October 2014 Q&A — 01 October 2014


TO DISCOUNT OR NOT TO DISCOUNT?

Q. Do you offer discounts, and, if so, to whom, how much and what results have you seen?

 

A.G. Paul Owner/Operator The Sound of Freedom U.S.A. Ozark, Mo.

A.G. Paul, The Sound of Freedom USA, Ozark, Missouri

A: We are a 16-lane indoor gun range with a 2,300-square-foot retail store where we rent and sell firearms and have a large selection of accessories for the shooting customer. We also teach conceal carry and beginner pistol classes in our state-of-the-art classroom. We are a membership-driven business with various membership choices available for our customers. We are open seven days a week and belong to three local Chambers of Commerce.

We do offer discounts, but discounting can be a tricky road to travel. With profit margins so thin on many of the items that we sell—items that our customers expect to see in a gun store—we are challenged to find discounts that we can pass on to our customers.

So, choices of where to give a discount and how much to discount are limited. Will it generate enough in added sales to cover the lower margin? In an economics class I took in college, I was told you can raise your price 10 percent, lose 20 percent in sales and, everything else being equal, your profit margin would be the same. The professor didn’t say that if you lower your price 10 percent, whether you would you have to have a 20 percent increase in sales to stay even. I’m sure it would be more than 20 percent, however, to break even with that scenario.

One marketing idea that we did put into practice prior to our grand opening and during the construction of our building was offering a discount on our memberships for those who joined prior to the opening of the Sound of Freedom. We began pre-selling memberships the day we broke ground and held the money in a separate escrow account, so as not to commingle the funds with the construction dollars. This was approximately seven months of selling that we did through our blog and attending gun shows. In return for pre-joining, those charter members were guaranteed that their annual memberships were never going to increase in price. In my opinion, it was a success. We sold nearly 200 memberships prior to opening. It reinforced our belief that an indoor gun range of our caliber was needed in this area and that people believed in our business model.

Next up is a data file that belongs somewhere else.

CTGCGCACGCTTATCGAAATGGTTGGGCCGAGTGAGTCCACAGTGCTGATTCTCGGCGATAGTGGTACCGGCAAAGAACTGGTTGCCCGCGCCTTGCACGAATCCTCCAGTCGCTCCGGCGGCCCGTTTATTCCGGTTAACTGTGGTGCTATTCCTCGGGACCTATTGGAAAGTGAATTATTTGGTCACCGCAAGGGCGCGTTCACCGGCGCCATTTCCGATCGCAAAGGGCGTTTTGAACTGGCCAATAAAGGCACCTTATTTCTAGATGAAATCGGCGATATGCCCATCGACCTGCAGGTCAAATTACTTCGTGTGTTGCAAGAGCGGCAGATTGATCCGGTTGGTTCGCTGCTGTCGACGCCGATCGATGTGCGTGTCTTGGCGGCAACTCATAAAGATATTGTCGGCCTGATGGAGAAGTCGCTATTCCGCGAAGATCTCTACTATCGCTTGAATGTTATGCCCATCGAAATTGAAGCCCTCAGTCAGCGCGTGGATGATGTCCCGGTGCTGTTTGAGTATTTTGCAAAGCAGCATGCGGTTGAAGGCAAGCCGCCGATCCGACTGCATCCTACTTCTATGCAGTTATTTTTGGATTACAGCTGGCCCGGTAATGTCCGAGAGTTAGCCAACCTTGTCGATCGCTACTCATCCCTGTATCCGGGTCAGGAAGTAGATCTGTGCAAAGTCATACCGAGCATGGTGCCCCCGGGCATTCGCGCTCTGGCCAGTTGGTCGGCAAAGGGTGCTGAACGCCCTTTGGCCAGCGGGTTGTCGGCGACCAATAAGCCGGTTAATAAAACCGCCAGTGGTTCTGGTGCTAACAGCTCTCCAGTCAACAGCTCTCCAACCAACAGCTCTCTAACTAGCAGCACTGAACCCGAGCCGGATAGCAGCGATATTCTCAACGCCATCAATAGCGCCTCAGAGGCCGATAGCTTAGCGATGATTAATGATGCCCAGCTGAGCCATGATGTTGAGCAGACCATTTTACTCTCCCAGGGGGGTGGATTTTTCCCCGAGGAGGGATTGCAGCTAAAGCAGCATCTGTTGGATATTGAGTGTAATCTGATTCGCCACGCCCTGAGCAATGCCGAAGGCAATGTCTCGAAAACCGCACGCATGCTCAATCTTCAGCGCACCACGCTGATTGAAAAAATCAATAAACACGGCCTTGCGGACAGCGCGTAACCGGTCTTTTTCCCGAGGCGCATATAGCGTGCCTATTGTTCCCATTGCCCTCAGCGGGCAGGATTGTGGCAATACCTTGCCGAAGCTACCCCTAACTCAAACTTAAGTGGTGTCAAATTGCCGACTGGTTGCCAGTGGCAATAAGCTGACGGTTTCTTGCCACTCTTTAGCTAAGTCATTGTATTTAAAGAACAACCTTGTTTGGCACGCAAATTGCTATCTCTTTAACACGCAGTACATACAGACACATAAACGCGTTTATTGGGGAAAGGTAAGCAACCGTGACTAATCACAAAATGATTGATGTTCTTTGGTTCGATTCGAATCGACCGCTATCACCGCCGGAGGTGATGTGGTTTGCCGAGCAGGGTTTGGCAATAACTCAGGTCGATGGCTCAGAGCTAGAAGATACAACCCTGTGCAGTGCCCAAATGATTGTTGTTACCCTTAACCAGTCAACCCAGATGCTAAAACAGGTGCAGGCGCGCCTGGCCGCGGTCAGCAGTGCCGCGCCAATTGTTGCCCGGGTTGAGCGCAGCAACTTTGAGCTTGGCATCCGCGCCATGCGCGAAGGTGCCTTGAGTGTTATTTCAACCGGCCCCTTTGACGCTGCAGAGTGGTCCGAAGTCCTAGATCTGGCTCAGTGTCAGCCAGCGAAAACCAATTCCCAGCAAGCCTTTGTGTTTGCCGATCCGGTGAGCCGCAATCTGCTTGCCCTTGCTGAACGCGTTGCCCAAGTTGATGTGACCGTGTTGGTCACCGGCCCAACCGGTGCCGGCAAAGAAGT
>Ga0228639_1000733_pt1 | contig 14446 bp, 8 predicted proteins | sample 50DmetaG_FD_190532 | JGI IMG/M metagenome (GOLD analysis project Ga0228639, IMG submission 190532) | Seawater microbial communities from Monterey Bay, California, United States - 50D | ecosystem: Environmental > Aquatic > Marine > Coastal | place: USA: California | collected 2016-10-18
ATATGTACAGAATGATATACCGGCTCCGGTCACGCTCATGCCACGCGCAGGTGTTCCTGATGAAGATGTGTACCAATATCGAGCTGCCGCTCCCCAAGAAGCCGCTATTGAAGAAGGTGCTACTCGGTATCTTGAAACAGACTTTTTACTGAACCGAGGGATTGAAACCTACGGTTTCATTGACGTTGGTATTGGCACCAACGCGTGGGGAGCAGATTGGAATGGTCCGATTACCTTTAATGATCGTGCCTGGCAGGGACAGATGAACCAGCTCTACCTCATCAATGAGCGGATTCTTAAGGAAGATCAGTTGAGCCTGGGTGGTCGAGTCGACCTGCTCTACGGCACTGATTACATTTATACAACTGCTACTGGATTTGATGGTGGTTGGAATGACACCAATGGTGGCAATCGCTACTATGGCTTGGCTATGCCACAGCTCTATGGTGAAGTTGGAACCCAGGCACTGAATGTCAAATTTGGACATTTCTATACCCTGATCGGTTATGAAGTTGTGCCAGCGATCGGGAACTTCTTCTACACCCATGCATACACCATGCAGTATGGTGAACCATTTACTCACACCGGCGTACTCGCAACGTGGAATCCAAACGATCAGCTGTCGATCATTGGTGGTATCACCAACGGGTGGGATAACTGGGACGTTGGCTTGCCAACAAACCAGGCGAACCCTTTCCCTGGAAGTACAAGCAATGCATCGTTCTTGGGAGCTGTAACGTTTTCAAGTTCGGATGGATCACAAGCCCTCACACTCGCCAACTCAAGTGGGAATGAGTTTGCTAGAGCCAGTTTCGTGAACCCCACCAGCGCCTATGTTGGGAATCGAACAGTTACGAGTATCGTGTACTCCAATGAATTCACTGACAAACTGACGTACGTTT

All memberships receive discounts on ammunition, targets and gun rentals. Members, for whom lane rentals are free, get an added perk in that they can bring in one guest per visit for half- price lane fees. This encourages new shooters to try out our range, while taking no cash out of our pocket. Membership choices are individual, couples, law enforcement, family and corporate.

Another discount structure that has been successful for the gun range is offering CCW and Beginner Pistol classes on the Internet. Using such half-price deal sites such as Groupon, Living Social and our local TV stations in 2013, we attracted more than 2,500 people who entered our business, took a class and shot their qualifying rounds in our range. It has been amazing to see the numbers flow through our doors, with many of them joining or purchasing product. Many also have come back for further instruction and referred us to their family and friends. Discounting a class “hurts” less than selling a product for a discount and then having to replace the product in inventory. Any specials that we offer we will also post on our Facebook page.

We try to keep our prices in line with our local competition. We would rather sell an item at a discount than have the customer leave the store without a purchase and with a bad taste in their mouth because we were too expensive. This can do tremendous harm from a public relations perspective.

Bottom Line: Most customers expect discounts on certain products, such as guns. Discounts can be a business-generating tool that will create repeat customers!

Good Luck with Discounts. Once you start, it’s hard to stop the train!

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